With 2020 underway, people across the world have set out new goals as their New Year’s resolutions. It seems the most popular resolutions involve fitness and health.
According to a 2018 Forbes article, “Studies have shown that less than 25% of people actually stay committed to their resolutions after just 30 days, and only 8% accomplish them.”
What can people intending to make physical fitness a priority in their lives do to make their resolution a reality?
For Christi Enfantino, owner of Cold Storage CrossFit in Hollister, setting realistic fitness goals and establishing why you are starting your fitness journey are key factors to success.
“People need to establish their motivator or their ‘why’ when setting realistic fitness goals,” Enfantino said. “Your ‘why’ needs to come from deep inside and speak to your soul. Your ‘why’ needs to be tangible, measurable and observable.”
In addition, Stefani Gabriele, a fitness instructor at Gold’s Gym in Hollister for the last 16 years, said it’s important to remember the benefits that come from working out.
“Being an active person is one of the best stress relievers in the world,” Gabriele said. “Working out releases so many natural endorphins and brings signals to the brain to make us a happier person. Honestly, it’s like a natural therapy.”
Surrounding yourself with motivating people, such as a fitness instructor and/or friends in a fitness class, can help keep you going, Gabriele said.
“I try to be a good motivator. Of course I encourage people to attend my group fitness classes because I feel some people need a group to stay motivated.”
Enfantino said group workout settings can add an extra layer of accountability to fitness routines.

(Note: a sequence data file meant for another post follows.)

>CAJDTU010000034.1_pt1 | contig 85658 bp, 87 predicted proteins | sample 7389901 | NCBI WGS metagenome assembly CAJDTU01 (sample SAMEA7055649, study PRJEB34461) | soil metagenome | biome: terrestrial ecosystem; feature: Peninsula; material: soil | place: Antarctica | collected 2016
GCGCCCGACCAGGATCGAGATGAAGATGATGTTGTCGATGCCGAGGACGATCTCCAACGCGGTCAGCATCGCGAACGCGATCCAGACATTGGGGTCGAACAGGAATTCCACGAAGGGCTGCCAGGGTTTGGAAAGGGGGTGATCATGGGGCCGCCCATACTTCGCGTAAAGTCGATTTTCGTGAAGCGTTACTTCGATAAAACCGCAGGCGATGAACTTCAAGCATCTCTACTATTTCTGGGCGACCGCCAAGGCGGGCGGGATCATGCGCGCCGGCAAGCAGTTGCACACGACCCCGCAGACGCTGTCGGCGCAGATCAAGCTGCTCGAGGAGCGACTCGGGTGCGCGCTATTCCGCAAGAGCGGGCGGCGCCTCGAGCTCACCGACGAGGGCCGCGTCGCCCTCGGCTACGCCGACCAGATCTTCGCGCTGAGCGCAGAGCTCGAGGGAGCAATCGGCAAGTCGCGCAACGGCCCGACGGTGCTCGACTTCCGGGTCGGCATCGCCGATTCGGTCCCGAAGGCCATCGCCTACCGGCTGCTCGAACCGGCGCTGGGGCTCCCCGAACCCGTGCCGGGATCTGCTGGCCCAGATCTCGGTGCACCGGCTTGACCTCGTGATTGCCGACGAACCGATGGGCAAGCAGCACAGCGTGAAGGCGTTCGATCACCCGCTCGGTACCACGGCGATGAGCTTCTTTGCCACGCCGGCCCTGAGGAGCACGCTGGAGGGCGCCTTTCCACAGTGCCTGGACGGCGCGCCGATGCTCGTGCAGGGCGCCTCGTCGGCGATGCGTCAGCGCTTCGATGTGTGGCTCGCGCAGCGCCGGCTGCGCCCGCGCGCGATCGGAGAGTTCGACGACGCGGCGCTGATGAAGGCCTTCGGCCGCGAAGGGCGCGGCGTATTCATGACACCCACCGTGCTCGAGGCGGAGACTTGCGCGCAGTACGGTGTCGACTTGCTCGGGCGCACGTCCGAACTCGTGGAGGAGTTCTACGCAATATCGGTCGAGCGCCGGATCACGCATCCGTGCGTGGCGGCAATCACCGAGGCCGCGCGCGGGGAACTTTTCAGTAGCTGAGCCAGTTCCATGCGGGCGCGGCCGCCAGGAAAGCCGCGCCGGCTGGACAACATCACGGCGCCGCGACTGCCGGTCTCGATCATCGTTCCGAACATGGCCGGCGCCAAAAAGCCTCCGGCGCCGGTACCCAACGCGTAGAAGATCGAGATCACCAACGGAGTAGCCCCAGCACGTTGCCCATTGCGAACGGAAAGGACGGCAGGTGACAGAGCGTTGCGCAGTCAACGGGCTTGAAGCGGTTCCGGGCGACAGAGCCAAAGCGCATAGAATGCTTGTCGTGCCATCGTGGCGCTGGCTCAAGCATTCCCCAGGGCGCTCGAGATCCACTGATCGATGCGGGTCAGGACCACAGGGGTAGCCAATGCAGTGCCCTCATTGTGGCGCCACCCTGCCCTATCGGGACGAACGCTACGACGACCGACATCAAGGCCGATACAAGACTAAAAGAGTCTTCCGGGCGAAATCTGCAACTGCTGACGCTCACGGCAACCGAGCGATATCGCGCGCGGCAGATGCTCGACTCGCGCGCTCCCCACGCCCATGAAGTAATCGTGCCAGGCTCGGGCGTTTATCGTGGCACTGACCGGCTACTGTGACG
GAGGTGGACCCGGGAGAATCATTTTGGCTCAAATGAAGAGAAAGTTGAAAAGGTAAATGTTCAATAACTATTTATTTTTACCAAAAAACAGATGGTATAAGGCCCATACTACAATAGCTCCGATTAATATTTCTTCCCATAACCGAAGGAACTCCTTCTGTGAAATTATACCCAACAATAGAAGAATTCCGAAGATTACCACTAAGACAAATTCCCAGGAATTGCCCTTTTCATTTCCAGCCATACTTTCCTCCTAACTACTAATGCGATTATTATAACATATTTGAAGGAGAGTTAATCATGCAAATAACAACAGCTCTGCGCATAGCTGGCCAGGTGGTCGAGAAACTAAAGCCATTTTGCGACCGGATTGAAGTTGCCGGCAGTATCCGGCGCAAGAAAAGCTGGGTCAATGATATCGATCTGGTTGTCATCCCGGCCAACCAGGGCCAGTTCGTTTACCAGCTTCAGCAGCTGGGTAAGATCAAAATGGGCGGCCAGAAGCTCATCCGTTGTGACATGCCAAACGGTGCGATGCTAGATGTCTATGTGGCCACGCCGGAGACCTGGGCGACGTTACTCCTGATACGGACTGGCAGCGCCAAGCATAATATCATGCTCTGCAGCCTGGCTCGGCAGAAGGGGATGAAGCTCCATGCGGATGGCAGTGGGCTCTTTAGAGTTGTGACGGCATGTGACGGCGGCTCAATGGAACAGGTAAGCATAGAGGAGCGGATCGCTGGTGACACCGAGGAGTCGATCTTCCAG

“Workout buddies and group classes are great for accountability,” she said. “Camaraderie is second to none when keeping things fun and challenging. Things like fitness apps that keep track of workouts and food journals can be great tools.”
Other common strategies for keeping fitness goals include finding an activity that you want to take part in, setting a designated time to work out, changing your perspective and/or eliminating negative self-talk that keeps you from starting.
“It doesn’t matter your age, it doesn’t matter your shape, it doesn’t matter your size. Being fit isn’t any of those things,” Gabriele said. “People should just get in there and do it because we all must start somewhere.”
Starting a fitness journey does not require joining a gym or spending large amounts of money. Walking a dog or taking up running around your neighborhood or at a public park in the community is free. There are workout videos on Youtube that can be done at home, and fitness apps available on smartphones and tablets.
But what happens if you hit a plateau, become too busy, or motivation seems to be fading?
To Enfantino and Gabriele, reflecting on why you started, as well as re-evaluating your goal and motivation, are essential.
“When things come to a stop or you have hit a plateau, you should ask yourself if it’s a ‘can’t do’ or ‘won’t do,’” said Enfantino. “If you come to the conclusion you can’t do this, then the goals you’ve set are too large. You may need to scale down.
“If the answer is ‘won’t do,’ then we are talking about motivation. When we have motivation issues we need to revisit that ‘why.’ And most likely we need a stronger motivator or reason to commit to something that doesn’t come easy. Starting and sticking to a fitness routine is a pretty big challenge so it needs a pretty big ‘why’ to keep the ball rolling.”
Said Gabriele: “We must try to remember that working out is a lifestyle and we must make it a habit. If we remember why we started, we won’t let life get in the way of our goals and we won’t stop. So repeat in your minds, ‘You got this’ and ‘Don’t stop, won’t stop!’”